Friday, March 15, 2013

Activity lifecycle events

It took me quite a bit of trouble to understand Activity lifecycle. I decided to make a practical reference of how the lifecycle callbacks are called. I cover some typical use cases (I think it is quite self explanatory, but if you have question or suggestion how can I make it more readable, please contact me):
  • open activity - press home
  • open activity - press back
  • open activity - rotate activity
  • open activity - rotate activity (with custom handler)
  • open activity - open other activity - press back
  • open activity - open other activity - rotate - press back
  • open activity - open other activity for result - press back
Here is the link to the spreadsheet. And some results of other experiments:
  • onConfigurationChange() is not called when ime (soft keyboard) pops up or hides
  • onConfigurationChange() is called during rotate, if manifest is set so. does min api have to be below 13? if this is called, no lifecycle event will be called (?), however onCreateView is called for each view. - no. it is called even with min api level set to 13
  • when to use onRetainNonConfigurationInstance()? - when you want to preserve activity when configuration changes (keep a music decoder running)
  • will onPause be called, when an alert dialog appears? notificaion bar is dragged down? - no. no. it will be called though when a dialog (full screen activity, but in that case onStop will be called also) of an other application is started eg. by taping on it in notifiation bar. And onSaveInstanceState() will be called also.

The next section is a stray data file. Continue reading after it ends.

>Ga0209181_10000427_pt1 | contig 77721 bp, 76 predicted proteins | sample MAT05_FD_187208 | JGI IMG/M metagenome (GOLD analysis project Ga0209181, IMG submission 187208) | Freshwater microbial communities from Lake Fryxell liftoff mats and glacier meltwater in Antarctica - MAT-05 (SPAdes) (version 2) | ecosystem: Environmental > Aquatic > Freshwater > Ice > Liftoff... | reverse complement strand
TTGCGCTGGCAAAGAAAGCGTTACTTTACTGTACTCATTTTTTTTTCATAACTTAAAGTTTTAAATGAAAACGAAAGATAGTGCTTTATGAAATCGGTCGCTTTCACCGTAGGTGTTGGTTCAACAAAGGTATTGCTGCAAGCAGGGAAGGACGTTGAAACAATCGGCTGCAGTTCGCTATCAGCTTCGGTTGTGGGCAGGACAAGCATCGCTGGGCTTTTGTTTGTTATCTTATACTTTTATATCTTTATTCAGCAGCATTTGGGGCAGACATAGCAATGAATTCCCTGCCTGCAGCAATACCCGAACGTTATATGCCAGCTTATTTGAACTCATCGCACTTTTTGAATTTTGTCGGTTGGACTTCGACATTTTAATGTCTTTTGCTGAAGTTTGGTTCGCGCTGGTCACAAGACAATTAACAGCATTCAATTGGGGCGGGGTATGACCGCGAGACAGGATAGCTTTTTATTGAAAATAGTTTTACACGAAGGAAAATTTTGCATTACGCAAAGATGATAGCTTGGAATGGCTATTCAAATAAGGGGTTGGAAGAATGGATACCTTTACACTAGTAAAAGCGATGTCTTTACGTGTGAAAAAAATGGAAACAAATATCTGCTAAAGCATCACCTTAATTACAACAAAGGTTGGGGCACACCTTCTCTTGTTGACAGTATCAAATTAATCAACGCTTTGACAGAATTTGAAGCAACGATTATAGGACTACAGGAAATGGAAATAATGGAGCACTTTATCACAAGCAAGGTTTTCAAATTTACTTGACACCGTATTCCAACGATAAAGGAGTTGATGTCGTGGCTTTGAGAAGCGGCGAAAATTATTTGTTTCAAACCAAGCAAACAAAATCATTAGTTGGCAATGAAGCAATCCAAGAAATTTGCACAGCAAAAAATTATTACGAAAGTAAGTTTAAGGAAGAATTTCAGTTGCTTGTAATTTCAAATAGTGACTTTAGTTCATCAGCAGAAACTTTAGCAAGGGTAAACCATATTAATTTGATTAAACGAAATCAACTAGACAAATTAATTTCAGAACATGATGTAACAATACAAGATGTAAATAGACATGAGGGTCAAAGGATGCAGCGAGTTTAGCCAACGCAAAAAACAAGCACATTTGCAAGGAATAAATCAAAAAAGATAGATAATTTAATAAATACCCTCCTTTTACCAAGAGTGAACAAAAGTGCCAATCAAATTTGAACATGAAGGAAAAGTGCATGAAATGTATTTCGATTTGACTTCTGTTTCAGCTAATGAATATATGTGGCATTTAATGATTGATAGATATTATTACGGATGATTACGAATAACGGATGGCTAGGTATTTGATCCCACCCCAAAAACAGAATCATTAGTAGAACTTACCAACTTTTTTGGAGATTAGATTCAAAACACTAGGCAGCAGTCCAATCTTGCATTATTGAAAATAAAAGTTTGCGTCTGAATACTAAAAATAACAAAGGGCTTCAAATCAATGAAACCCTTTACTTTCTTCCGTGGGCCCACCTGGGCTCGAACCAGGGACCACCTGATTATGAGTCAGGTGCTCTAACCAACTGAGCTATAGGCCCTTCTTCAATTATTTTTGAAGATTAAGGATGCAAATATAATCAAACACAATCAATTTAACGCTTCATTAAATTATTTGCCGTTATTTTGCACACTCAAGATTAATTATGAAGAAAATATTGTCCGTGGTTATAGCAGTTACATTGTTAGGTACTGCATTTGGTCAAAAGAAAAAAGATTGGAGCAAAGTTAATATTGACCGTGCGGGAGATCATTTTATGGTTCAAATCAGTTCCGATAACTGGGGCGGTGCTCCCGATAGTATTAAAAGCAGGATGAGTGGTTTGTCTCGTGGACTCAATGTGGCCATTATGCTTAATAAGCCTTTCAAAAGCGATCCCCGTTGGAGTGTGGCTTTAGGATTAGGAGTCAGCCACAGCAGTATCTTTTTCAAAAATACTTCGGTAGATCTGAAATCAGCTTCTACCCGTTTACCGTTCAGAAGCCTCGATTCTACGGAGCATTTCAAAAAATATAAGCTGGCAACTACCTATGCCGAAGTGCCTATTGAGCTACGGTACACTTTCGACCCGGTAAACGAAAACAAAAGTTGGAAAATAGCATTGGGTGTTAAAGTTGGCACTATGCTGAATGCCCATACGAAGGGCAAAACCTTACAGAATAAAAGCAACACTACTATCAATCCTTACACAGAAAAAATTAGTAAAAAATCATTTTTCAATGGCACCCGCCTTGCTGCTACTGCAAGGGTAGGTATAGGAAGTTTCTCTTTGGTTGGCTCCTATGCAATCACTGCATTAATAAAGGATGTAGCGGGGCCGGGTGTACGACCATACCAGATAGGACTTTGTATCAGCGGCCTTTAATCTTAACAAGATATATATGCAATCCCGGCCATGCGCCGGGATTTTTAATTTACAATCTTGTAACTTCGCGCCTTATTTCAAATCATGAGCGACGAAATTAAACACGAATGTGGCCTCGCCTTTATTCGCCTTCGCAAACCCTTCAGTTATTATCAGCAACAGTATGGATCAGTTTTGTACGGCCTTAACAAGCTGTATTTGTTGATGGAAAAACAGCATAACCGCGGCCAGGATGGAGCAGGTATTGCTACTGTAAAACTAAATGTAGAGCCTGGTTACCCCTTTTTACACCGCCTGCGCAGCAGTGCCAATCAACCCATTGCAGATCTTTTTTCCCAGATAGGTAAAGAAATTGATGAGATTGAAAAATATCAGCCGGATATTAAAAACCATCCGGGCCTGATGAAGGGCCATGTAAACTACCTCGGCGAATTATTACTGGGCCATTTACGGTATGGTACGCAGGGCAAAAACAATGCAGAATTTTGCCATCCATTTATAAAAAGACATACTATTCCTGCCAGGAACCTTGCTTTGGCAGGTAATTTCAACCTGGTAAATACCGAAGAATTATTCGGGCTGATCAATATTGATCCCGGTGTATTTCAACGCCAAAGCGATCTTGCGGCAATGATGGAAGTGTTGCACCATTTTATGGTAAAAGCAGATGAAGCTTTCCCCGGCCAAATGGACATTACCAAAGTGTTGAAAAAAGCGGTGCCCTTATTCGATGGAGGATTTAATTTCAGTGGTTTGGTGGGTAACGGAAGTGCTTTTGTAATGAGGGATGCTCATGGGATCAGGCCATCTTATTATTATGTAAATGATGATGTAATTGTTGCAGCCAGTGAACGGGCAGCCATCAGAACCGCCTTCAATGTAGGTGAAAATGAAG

• onRestoreInstanceState() is only called, when onSaveInstanceState() returns non empty bundle? - no, it gets called all times
  • Will onDestroy() be called if the app is removed from the recent task list? - yes. (mostly :-) we have to get used to this framework feature is purposedly unreliable)
  • onSaveInstanceState saves a bundle. when this bundle is returned? does it override intent bundle? what is the difference if android:stateNotNeeded is set in manifest? - rather not do anything with android:stateNotNeeded flag, because it is yet another special solution for yet another marginal problem. But! saveInstanceState saves a bundle indeed. This bundle is given to onCreate() as an argument. This is null, if the activity is newly started (or backpress and start again). It is not null otherwise (mostly when it is being rebuilt after a configuration change (eg. rotation). Remember that, onCreate is not called when the activity only goes to background normally. But, if the framework calls onDestroy() eg. because of a memory shortage, the onCreate() will be called and this argument will be not null). You can try to get non existing values from it, you will get the default value (0 in case of int, false in case of boolean, etc). Intent extras are different. You can set extras when starting an activity. You can call intent.putExtra() overloads. There is a putExtras(Bundle) call also, but this bundle has nothing to do with saveInstanceState argument. These extras can be retrieved from the new activity with getIntent().getXXXExtra(String, defaultValue) (where XXX can be Int, Boolean, etc.). This cal will always return something, even if non existing key is requested, because a default value has to be provided.

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